There’s a lot one would want to say about this poem. Of course, much is speculative but that’s the fate of criticism which is, after all, no more than intense and committed reading. The first thing to enjoy is the restless focus, not of the poet but of the poem itself: this isn’t going to be a poem unified by its object. The first line, introducing the protagonist in the scene, announces that it isn’t going to be a poem about oil tankers, despite the fact that their weird physicality, their fate (to move oil over water), their function in global economies etc, all make them lively candidates for a poet’s sharp vision or for allegorisation into various meanings. The existence of an “I” waiting at the end of a breakwall leads us to think – especially in Lawrence’s case – that behind the opening there will be a crisis of some kind, most likely “domestic”. So you feel that the poem’s move from quickly introducing the protagonist to speaking about the tanker and then moving to focus on a pilot’s face above the ships instruments (something which, like the vision of the rabbit in “Sightings”, seems hardly possible and more an imaginative expansion than an “I-was-there” piece of authenticity) is actually a shying away from emotional pain. And I think this is the essence of the poem’s magic. Structurally it looks at first like a set of unpredictable modulations, almost a challenge to the poem to hold them together into some kind of unity. But the unity is an expressive one. The way I read the poem is that its constant shifts – finishing with that memorable comment about misuse of the word “klaxon” – are the self’s protective shyings away from the pain at the centre.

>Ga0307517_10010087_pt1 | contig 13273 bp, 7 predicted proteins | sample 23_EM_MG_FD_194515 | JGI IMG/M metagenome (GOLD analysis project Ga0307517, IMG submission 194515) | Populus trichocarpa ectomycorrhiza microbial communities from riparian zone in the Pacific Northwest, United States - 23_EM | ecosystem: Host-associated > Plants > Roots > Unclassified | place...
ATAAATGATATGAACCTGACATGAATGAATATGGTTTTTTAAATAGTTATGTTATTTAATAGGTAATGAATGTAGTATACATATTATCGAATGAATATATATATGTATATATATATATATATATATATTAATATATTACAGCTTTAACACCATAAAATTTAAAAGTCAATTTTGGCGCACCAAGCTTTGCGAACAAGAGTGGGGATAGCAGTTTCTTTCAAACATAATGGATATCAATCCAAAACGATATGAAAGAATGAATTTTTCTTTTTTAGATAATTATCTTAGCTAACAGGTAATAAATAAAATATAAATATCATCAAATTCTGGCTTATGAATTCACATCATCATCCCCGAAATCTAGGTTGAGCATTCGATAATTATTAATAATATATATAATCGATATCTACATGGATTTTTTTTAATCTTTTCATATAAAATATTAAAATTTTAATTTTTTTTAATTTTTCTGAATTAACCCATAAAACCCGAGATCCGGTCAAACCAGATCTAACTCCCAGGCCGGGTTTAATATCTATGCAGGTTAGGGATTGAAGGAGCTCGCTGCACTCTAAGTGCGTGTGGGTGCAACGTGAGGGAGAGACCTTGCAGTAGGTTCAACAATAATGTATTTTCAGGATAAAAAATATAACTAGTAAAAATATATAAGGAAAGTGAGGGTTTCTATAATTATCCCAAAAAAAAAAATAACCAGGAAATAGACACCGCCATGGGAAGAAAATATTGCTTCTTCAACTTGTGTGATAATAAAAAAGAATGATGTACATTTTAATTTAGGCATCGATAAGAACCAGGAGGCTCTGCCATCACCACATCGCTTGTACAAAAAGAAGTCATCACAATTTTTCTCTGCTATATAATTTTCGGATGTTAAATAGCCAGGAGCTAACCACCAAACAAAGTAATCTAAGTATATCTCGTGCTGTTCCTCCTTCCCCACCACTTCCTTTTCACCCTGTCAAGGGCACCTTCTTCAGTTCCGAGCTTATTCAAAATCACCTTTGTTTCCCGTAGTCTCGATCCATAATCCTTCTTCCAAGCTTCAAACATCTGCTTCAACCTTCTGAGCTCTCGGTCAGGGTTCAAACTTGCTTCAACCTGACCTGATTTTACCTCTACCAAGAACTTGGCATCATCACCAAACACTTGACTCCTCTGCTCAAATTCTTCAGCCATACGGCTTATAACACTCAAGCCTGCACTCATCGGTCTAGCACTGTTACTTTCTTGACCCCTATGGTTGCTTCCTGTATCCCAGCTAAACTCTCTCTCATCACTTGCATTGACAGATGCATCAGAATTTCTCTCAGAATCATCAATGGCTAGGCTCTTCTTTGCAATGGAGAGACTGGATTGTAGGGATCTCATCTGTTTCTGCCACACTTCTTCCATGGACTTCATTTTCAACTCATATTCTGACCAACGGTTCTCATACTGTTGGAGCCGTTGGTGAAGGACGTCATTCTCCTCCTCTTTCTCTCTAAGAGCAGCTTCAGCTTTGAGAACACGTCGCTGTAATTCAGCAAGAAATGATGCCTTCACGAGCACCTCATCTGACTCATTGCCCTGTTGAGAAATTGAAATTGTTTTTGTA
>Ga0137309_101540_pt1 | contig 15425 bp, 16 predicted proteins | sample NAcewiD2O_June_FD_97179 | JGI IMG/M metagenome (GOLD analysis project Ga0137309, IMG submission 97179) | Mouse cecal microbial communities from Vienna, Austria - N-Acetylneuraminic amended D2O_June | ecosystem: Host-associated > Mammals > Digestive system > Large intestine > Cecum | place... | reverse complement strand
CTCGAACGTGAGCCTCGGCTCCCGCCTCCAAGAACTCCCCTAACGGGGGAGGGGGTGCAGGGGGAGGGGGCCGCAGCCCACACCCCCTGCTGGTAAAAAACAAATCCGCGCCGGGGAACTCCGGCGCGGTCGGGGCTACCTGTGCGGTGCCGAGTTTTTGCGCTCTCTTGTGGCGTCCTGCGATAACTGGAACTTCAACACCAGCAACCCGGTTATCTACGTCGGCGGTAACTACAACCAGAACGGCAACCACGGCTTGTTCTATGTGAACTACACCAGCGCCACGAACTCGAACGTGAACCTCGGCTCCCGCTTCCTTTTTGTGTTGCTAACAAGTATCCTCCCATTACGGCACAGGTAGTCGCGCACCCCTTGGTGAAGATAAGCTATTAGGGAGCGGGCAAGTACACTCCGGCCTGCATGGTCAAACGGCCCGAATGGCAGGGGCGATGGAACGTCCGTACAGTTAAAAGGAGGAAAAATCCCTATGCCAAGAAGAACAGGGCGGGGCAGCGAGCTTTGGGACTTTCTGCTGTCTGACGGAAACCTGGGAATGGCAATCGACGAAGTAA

Whether or not this is what “Klaxon” tries to do, it is hard not to register the complexity and sophistication of its form. Lawrence’s poems almost always have an exciting shape to them, beginning at an angle that makes us think ahead to the way in which the poem will play out its shape, something that is rarely predictable and which holds quite a few surprises. But “Klaxon” wouldn’t be the powerful poem that it is if its formal pleasures were not matched with the accuracy and physicality of its images. A labouring shadow in the unballasted dark is a sharp and accurate description which argues that it has come from a magical interaction of the world and the word. The poem which follows it, “The Trawler”, has, apart from an interesting and complex shape, a similar visual acuity, describing a trawler coming upriver as being “like an old shed / held together by wires and light / blue wood”. This visual intensity is only part of the compound intensities that make up Lawrence’s poetry, but it ensures that the poems like these fix themselves limpet-like in any reader’s mind.